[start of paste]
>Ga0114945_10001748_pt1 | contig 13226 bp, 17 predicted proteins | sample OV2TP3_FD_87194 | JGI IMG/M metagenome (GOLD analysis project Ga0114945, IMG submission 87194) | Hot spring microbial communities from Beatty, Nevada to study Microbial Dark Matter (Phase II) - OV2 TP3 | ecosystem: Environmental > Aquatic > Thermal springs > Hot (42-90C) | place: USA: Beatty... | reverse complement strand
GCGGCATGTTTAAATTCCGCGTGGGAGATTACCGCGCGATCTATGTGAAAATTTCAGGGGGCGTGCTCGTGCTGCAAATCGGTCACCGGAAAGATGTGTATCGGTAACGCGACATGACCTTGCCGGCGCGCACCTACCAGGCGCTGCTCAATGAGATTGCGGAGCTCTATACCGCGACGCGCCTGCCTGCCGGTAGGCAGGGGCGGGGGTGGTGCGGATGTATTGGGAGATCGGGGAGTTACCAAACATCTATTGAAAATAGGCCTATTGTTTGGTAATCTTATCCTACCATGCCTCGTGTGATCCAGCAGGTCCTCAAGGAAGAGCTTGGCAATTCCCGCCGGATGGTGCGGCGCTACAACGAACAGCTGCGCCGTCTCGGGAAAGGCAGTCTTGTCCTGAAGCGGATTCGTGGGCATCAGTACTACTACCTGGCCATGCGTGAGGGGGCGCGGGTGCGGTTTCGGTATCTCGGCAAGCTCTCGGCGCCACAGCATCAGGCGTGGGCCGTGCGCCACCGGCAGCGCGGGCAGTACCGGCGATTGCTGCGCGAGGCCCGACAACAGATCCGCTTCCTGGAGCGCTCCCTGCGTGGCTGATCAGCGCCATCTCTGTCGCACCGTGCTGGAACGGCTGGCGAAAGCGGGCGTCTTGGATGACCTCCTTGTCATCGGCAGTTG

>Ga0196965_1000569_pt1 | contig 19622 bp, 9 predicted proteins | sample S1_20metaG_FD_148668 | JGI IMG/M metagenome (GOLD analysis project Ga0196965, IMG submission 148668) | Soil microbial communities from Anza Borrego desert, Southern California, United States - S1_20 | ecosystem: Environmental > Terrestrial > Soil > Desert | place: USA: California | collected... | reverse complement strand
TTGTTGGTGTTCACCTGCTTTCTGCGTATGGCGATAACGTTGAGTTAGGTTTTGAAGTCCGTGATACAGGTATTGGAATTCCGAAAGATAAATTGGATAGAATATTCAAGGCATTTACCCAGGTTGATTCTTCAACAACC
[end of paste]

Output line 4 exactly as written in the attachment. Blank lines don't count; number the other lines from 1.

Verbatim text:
TTGTTGGTGTTCACCTGCTTTCTGCGTATGGCGATAACGTTGAGTTAGGTTTTGAAGTCCGTGATACAGGTATTGGAATTCCGAAAGATAAATTGGATAGAATATTCAAGGCATTTACCCAGGTTGATTCTTCAACAACC